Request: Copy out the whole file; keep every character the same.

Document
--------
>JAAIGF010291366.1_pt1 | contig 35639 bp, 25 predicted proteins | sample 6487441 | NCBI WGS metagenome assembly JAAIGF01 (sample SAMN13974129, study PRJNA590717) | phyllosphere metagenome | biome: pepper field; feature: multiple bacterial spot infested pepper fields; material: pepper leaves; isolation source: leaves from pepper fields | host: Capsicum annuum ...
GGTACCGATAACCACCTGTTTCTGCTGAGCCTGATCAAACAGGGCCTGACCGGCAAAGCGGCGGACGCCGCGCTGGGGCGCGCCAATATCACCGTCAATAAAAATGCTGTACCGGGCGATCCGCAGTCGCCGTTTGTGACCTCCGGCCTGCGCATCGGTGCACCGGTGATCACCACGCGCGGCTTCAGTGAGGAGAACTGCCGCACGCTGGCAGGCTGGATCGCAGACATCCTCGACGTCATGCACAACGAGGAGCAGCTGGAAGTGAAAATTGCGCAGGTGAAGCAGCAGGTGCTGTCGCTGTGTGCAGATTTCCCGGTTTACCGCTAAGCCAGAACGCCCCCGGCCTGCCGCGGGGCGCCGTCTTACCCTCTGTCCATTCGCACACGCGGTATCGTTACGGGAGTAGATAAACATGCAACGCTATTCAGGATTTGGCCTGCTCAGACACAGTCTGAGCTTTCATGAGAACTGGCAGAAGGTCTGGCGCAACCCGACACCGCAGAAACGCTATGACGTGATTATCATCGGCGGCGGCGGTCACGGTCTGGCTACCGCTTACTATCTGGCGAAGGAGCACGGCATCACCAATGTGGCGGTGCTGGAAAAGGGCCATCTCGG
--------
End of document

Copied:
>JAAIGF010291366.1_pt1 | contig 35639 bp, 25 predicted proteins | sample 6487441 | NCBI WGS metagenome assembly JAAIGF01 (sample SAMN13974129, study PRJNA590717) | phyllosphere metagenome | biome: pepper field; feature: multiple bacterial spot infested pepper fields; material: pepper leaves; isolation source: leaves from pepper fields | host: Capsicum annuum ...
GGTACCGATAACCACCTGTTTCTGCTGAGCCTGATCAAACAGGGCCTGACCGGCAAAGCGGCGGACGCCGCGCTGGGGCGCGCCAATATCACCGTCAATAAAAATGCTGTACCGGGCGATCCGCAGTCGCCGTTTGTGACCTCCGGCCTGCGCATCGGTGCACCGGTGATCACCACGCGCGGCTTCAGTGAGGAGAACTGCCGCACGCTGGCAGGCTGGATCGCAGACATCCTCGACGTCATGCACAACGAGGAGCAGCTGGAAGTGAAAATTGCGCAGGTGAAGCAGCAGGTGCTGTCGCTGTGTGCAGATTTCCCGGTTTACCGCTAAGCCAGAACGCCCCCGGCCTGCCGCGGGGCGCCGTCTTACCCTCTGTCCATTCGCACACGCGGTATCGTTACGGGAGTAGATAAACATGCAACGCTATTCAGGATTTGGCCTGCTCAGACACAGTCTGAGCTTTCATGAGAACTGGCAGAAGGTCTGGCGCAACCCGACACCGCAGAAACGCTATGACGTGATTATCATCGGCGGCGGCGGTCACGGTCTGGCTACCGCTTACTATCTGGCGAAGGAGCACGGCATCACCAATGTGGCGGTGCTGGAAAAGGGCCATCTCGG